Philanthropy Journal.

The growing focus on nonprofit ethics has spawned a broad range of voluntary initiatives and services, including training seminars and workshops, and ethical codes and standards adopted by membership organizations and individual nonprofits.

Some of those codes and standards draw from the federal Sarbanes-Oxley corporate-disclosure law.

Some experts like Naomi Levine of the George H. Heyman Jr. Center for Philanthropy and Fundraising at New York University say Sarbanes-Oxley includes provisions that should built into laws governing nonprofits, while others said laws and codes alone cannot protect organizations from people who exercise bad judgment, or worse.

"Ultimately, there is a degree of common sense that needs to rule and govern the organization, that gets relied upon as your guide in building and manifesting ethical practices," says Doug Kridler, president and CEO of the Columbus Foundation in Columbus, Ohio.

The Association of Fundraising Professionals requires that each of its local chapters devote one meeting a year to ethics, says Tempel, who chairs the association's ethics committee and is executive director on the Center for Philanthropy at Indiana University.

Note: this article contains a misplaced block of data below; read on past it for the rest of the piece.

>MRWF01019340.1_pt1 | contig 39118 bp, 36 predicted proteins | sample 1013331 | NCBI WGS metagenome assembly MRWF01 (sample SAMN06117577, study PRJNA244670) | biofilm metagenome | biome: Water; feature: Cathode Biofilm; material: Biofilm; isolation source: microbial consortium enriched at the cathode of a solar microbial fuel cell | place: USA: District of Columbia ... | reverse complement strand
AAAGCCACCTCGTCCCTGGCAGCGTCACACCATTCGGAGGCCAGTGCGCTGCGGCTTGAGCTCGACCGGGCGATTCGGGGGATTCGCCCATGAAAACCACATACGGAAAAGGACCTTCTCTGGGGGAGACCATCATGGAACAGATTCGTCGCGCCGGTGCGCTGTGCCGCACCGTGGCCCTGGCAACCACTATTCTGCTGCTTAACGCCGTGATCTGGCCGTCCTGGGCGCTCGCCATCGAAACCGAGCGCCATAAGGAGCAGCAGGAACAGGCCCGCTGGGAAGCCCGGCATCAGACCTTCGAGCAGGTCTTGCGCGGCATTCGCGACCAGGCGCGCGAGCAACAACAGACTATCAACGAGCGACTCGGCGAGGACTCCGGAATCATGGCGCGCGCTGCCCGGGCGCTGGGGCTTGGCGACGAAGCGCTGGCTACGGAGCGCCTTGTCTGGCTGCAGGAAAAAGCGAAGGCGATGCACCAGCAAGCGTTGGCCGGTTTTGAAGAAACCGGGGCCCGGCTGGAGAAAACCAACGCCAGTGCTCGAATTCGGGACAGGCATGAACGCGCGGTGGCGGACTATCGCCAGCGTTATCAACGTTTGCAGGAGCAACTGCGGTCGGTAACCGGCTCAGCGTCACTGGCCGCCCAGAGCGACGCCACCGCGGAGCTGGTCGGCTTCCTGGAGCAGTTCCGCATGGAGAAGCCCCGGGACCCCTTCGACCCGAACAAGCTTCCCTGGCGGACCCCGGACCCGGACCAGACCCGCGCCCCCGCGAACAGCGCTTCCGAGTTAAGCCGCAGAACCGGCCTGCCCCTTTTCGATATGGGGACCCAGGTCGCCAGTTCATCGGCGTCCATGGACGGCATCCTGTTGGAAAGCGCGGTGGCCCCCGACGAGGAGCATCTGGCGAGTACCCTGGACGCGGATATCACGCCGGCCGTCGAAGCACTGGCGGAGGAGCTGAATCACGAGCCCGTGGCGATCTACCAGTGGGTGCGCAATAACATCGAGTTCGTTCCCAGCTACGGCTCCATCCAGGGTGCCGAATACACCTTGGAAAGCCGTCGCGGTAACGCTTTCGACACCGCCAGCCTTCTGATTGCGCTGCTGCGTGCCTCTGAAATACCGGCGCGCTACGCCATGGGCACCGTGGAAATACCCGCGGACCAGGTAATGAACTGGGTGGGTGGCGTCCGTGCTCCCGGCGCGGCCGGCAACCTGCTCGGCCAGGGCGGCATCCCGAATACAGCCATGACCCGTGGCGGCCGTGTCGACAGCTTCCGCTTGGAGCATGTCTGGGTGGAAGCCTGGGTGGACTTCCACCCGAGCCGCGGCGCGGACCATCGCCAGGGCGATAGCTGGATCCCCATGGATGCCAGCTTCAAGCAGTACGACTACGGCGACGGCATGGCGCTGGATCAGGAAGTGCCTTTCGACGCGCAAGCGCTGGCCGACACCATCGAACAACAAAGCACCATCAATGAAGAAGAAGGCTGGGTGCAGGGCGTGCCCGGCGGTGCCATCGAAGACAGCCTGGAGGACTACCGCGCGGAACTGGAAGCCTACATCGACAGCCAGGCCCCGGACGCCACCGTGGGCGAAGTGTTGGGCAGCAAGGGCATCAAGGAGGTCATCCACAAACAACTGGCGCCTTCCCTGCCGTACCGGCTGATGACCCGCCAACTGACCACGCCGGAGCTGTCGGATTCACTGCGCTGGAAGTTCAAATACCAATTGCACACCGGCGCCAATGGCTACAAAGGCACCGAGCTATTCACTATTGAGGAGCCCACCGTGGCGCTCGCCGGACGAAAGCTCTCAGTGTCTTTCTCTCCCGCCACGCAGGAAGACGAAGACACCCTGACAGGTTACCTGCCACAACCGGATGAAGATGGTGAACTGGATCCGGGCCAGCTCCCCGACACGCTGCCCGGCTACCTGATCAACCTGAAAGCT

"People understand the importance of trust to develop and build philanthropy," he says, "and ethical behavior is an important aspect of this."

The Council on Foundations in Washington, D.C., recently distributed to its members a new statement of ethical principles that members will have to subscribe to when they submit their dues statements for 2006, says Dorothy Ridings, its former president.

The council also has been attracting big crowds at a series of regional training sessions on ethics and accountability, and now has created separate sessions for professional advisers and for board and staff, she says.